Oleander (Nerium oleander) is a fast-growing evergreen shrub that's hardy and fairly low-maintenance. In fact, because of its hardiness, the plant is considered invasive in certain parts of the Southwest and around the Gulf Coast. It produces fragrant, showy clusters of flowers from around May to October, coming in several color varieties.
Oleander is typically grown as a perennial landscape ornamental in warm climates, but it also can work as a container plant for sunny patios and decks. Growing about 1 to 2 feet per year, it reaches 4 to 8 feet tall on average, with some cultivars reaching 20 feet high. It is adaptable to many unfavorable conditions, including drought, urban heat, salty air, and poor soil, and it can be planted in spring or fall.
While oleander is a beautiful shrub, all parts of it are toxic to people and animals. Ingesting any part can cause serious symptoms or even death. Skin contact also can result in irritation, such as rashes and sores, so it's important to wear gloves and protective clothing when working with oleander. Never burn any part of this plant, as the smoke from burning it is toxic.
Oleander has an upright, rounded growth habit with a slightly smaller spread than height. During the warmer months, the shrub is full of showy, five-petaled flowers that grow in clusters on each stem. It sports narrow, dark green, lance-shaped leaves that are roughly 4 to 7 inches long. On young plants, the leaves are more of a glossy, light green color.
|Botanical Name||Nerium oleander|
|Common Name||Oleander, East Indian oleander, Jamaica South Sea oleander, laurier rose|
|Plant Type||Broadleaf evergreen|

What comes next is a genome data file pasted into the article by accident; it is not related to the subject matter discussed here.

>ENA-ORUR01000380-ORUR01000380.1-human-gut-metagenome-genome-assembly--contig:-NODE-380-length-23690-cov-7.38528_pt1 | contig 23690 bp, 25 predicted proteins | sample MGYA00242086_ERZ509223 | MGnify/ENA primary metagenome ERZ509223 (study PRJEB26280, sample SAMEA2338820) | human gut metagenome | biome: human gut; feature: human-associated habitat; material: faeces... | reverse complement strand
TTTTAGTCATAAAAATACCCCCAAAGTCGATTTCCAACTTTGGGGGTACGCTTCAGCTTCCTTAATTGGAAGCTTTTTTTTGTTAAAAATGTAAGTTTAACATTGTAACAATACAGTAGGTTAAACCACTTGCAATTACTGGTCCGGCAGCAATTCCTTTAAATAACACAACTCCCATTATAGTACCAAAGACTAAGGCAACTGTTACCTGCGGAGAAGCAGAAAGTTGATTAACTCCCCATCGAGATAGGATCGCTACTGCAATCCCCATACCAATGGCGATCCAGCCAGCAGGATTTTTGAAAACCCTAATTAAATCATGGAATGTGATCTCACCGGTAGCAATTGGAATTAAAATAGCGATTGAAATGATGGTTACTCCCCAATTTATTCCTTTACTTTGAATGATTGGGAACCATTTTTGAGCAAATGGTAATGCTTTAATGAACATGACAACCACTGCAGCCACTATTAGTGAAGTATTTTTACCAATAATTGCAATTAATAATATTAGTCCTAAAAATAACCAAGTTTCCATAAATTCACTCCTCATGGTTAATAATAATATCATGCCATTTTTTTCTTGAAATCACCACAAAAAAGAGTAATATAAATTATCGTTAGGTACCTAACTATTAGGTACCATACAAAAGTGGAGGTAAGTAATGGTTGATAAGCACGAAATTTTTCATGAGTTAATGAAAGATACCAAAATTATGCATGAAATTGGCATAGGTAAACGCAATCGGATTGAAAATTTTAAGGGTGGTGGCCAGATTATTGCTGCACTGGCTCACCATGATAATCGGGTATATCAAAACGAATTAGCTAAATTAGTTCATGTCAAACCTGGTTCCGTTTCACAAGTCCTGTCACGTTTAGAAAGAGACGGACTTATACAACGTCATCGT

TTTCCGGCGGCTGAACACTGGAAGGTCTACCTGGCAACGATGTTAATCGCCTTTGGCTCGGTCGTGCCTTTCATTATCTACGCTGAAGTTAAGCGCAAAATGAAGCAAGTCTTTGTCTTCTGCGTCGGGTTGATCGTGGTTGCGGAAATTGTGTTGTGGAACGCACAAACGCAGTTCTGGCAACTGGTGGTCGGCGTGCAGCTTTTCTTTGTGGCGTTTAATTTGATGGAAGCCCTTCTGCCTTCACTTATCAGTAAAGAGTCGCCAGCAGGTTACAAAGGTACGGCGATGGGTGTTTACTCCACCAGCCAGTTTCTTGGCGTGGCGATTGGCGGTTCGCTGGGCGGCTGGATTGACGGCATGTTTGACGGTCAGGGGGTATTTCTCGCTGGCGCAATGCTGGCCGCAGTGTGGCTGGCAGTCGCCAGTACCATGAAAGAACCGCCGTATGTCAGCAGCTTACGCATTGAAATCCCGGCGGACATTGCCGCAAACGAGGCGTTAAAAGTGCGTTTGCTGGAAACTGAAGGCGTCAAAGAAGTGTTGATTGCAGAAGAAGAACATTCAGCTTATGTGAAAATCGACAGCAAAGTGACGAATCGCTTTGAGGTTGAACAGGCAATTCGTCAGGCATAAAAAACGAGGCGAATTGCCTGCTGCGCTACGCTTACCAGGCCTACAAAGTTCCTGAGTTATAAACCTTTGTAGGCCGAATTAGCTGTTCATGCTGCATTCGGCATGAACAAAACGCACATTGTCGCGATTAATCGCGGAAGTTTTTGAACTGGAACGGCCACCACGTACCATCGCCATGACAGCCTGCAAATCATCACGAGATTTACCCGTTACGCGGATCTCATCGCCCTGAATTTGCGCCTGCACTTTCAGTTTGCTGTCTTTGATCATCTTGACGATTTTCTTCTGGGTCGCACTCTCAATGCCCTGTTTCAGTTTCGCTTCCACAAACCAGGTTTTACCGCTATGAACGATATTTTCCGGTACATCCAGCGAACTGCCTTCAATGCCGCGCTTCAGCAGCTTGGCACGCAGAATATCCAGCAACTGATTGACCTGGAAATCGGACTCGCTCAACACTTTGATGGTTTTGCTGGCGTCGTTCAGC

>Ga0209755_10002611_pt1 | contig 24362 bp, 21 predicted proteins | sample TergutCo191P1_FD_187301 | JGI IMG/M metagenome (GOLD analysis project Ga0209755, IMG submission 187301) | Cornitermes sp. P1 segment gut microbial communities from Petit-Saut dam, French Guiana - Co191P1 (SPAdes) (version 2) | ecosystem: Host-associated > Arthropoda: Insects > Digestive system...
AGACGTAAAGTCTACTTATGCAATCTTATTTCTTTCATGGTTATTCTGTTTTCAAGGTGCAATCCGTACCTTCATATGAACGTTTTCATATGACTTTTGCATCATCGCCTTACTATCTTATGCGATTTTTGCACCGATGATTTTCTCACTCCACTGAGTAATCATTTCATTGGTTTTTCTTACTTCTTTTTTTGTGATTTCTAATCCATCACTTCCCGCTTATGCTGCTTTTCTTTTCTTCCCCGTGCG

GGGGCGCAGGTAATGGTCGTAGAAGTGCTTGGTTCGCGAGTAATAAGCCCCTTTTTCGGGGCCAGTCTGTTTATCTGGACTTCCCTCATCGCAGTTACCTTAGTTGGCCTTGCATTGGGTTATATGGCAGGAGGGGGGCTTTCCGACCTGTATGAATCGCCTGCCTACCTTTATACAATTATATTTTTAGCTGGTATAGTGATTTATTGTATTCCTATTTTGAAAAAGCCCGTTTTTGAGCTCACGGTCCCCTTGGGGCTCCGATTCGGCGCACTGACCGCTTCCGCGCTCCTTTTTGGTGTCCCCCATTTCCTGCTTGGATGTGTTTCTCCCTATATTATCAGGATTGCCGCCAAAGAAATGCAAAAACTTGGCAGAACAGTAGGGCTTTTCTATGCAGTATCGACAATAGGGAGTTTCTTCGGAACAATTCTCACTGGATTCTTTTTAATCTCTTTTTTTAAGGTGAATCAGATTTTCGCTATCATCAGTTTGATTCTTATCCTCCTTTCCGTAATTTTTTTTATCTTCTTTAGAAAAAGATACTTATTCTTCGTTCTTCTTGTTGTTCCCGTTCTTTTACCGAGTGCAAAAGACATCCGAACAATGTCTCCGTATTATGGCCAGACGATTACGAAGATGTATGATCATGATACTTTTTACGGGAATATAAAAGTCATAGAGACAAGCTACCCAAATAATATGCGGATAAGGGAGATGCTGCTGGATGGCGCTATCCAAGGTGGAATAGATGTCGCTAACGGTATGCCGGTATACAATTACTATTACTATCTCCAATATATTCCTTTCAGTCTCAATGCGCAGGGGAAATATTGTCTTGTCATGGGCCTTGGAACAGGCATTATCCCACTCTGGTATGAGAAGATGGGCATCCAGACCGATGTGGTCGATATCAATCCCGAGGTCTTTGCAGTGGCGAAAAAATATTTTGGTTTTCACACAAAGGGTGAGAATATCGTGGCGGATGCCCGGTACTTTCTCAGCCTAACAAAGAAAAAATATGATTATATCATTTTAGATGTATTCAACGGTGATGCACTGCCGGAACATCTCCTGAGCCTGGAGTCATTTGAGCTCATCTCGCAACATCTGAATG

|Mature Size||4 to 8 feet tall and 4 to 5 feet wide|
|Sun Exposure||Full sun to part shade|
|Soil Type||Average fertility, medium moisture|
|Soil pH||6.5 to 7.5|
|Bloom Time||Spring through fall|
|Flower Color||Pink, purple, red, yellow, white|
|Hardiness Zones||8 to 10|
|Native Area||Asia, Europe|
|Toxicity||Toxic to humans and animals|
Oleander Plant Care
In the garden, some people use oleander shrubs as hedges, screens, and borders. While they provide excellent ornamental value, they also can crowd out less hardy garden plants. Considering the high toxicity of the oleander shrub, it's wise to restrict it to secure, private areas of your landscape, such as in an enclosed backyard.
Oleander is native to dry and rocky Mediterranean soil, so it's able to tolerate poor soil and some drought. Its roots are also known to readily spread and become invasive. So if you ever want to remove your shrub, it can be a difficult task to rid your soil of its extensive root system.
Oleander is native to the Mediterranean region, and it’s been naturalized in many parts of Europe and Asia. In the United States, it’s hardy in growing zones 8 to 10, though some gardeners in cooler climates are able to overwinter it as a container plant indoors.